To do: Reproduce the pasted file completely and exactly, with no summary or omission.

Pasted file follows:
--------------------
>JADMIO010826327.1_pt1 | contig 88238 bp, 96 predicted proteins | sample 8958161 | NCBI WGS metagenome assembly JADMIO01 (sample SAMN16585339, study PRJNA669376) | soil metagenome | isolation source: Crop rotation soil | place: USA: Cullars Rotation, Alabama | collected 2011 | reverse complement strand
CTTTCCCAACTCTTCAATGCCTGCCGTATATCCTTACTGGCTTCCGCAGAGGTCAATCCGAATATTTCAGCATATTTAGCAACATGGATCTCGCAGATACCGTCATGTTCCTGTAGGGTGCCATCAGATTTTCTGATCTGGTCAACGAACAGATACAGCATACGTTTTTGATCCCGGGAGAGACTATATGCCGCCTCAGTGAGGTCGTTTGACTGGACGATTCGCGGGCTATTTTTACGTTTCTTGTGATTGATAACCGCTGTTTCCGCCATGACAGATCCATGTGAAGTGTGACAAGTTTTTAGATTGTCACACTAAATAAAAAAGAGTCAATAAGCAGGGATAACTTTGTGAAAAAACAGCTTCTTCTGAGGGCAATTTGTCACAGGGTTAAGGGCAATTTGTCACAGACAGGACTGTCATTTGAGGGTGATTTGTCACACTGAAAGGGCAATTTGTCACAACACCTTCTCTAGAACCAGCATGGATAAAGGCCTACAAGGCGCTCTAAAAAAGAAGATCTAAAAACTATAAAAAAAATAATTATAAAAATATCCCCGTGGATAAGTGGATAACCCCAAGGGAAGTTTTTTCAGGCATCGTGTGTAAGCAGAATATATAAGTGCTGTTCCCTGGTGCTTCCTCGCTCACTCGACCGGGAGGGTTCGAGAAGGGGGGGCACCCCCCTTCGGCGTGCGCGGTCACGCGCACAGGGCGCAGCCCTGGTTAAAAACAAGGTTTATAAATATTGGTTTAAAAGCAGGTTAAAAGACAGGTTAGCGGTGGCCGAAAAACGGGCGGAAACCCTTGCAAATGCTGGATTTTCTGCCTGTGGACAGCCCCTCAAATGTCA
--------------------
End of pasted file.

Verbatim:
>JADMIO010826327.1_pt1 | contig 88238 bp, 96 predicted proteins | sample 8958161 | NCBI WGS metagenome assembly JADMIO01 (sample SAMN16585339, study PRJNA669376) | soil metagenome | isolation source: Crop rotation soil | place: USA: Cullars Rotation, Alabama | collected 2011 | reverse complement strand
CTTTCCCAACTCTTCAATGCCTGCCGTATATCCTTACTGGCTTCCGCAGAGGTCAATCCGAATATTTCAGCATATTTAGCAACATGGATCTCGCAGATACCGTCATGTTCCTGTAGGGTGCCATCAGATTTTCTGATCTGGTCAACGAACAGATACAGCATACGTTTTTGATCCCGGGAGAGACTATATGCCGCCTCAGTGAGGTCGTTTGACTGGACGATTCGCGGGCTATTTTTACGTTTCTTGTGATTGATAACCGCTGTTTCCGCCATGACAGATCCATGTGAAGTGTGACAAGTTTTTAGATTGTCACACTAAATAAAAAAGAGTCAATAAGCAGGGATAACTTTGTGAAAAAACAGCTTCTTCTGAGGGCAATTTGTCACAGGGTTAAGGGCAATTTGTCACAGACAGGACTGTCATTTGAGGGTGATTTGTCACACTGAAAGGGCAATTTGTCACAACACCTTCTCTAGAACCAGCATGGATAAAGGCCTACAAGGCGCTCTAAAAAAGAAGATCTAAAAACTATAAAAAAAATAATTATAAAAATATCCCCGTGGATAAGTGGATAACCCCAAGGGAAGTTTTTTCAGGCATCGTGTGTAAGCAGAATATATAAGTGCTGTTCCCTGGTGCTTCCTCGCTCACTCGACCGGGAGGGTTCGAGAAGGGGGGGCACCCCCCTTCGGCGTGCGCGGTCACGCGCACAGGGCGCAGCCCTGGTTAAAAACAAGGTTTATAAATATTGGTTTAAAAGCAGGTTAAAAGACAGGTTAGCGGTGGCCGAAAAACGGGCGGAAACCCTTGCAAATGCTGGATTTTCTGCCTGTGGACAGCCCCTCAAATGTCA